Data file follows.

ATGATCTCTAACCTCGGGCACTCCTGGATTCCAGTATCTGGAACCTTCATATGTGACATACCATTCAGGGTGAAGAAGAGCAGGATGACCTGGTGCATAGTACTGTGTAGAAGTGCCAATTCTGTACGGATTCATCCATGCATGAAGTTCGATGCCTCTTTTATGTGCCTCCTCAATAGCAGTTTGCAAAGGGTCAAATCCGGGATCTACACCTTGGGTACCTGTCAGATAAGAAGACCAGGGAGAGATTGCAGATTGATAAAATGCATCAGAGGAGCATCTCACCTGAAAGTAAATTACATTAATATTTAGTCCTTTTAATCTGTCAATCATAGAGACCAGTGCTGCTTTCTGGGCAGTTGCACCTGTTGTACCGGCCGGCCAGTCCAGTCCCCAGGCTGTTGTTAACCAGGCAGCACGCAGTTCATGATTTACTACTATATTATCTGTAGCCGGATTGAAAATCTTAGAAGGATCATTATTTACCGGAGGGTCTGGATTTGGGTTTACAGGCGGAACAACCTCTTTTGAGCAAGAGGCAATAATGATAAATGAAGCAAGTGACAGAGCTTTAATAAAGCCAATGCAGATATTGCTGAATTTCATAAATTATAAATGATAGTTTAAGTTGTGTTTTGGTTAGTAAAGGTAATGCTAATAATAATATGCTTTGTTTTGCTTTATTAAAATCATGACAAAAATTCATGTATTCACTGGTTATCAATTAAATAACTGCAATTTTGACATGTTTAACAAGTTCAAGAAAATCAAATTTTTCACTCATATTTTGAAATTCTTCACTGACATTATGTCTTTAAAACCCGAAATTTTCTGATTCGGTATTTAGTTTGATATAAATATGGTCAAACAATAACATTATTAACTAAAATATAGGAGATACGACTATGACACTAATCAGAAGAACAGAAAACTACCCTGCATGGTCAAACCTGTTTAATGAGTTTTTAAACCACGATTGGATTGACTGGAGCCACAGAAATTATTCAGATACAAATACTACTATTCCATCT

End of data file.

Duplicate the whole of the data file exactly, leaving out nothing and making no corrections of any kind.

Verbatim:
ATGATCTCTAACCTCGGGCACTCCTGGATTCCAGTATCTGGAACCTTCATATGTGACATACCATTCAGGGTGAAGAAGAGCAGGATGACCTGGTGCATAGTACTGTGTAGAAGTGCCAATTCTGTACGGATTCATCCATGCATGAAGTTCGATGCCTCTTTTATGTGCCTCCTCAATAGCAGTTTGCAAAGGGTCAAATCCGGGATCTACACCTTGGGTACCTGTCAGATAAGAAGACCAGGGAGAGATTGCAGATTGATAAAATGCATCAGAGGAGCATCTCACCTGAAAGTAAATTACATTAATATTTAGTCCTTTTAATCTGTCAATCATAGAGACCAGTGCTGCTTTCTGGGCAGTTGCACCTGTTGTACCGGCCGGCCAGTCCAGTCCCCAGGCTGTTGTTAACCAGGCAGCACGCAGTTCATGATTTACTACTATATTATCTGTAGCCGGATTGAAAATCTTAGAAGGATCATTATTTACCGGAGGGTCTGGATTTGGGTTTACAGGCGGAACAACCTCTTTTGAGCAAGAGGCAATAATGATAAATGAAGCAAGTGACAGAGCTTTAATAAAGCCAATGCAGATATTGCTGAATTTCATAAATTATAAATGATAGTTTAAGTTGTGTTTTGGTTAGTAAAGGTAATGCTAATAATAATATGCTTTGTTTTGCTTTATTAAAATCATGACAAAAATTCATGTATTCACTGGTTATCAATTAAATAACTGCAATTTTGACATGTTTAACAAGTTCAAGAAAATCAAATTTTTCACTCATATTTTGAAATTCTTCACTGACATTATGTCTTTAAAACCCGAAATTTTCTGATTCGGTATTTAGTTTGATATAAATATGGTCAAACAATAACATTATTAACTAAAATATAGGAGATACGACTATGACACTAATCAGAAGAACAGAAAACTACCCTGCATGGTCAAACCTGTTTAATGAGTTTTTAAACCACGATTGGATTGACTGGAGCCACAGAAATTATTCAGATACAAATACTACTATTCCATCT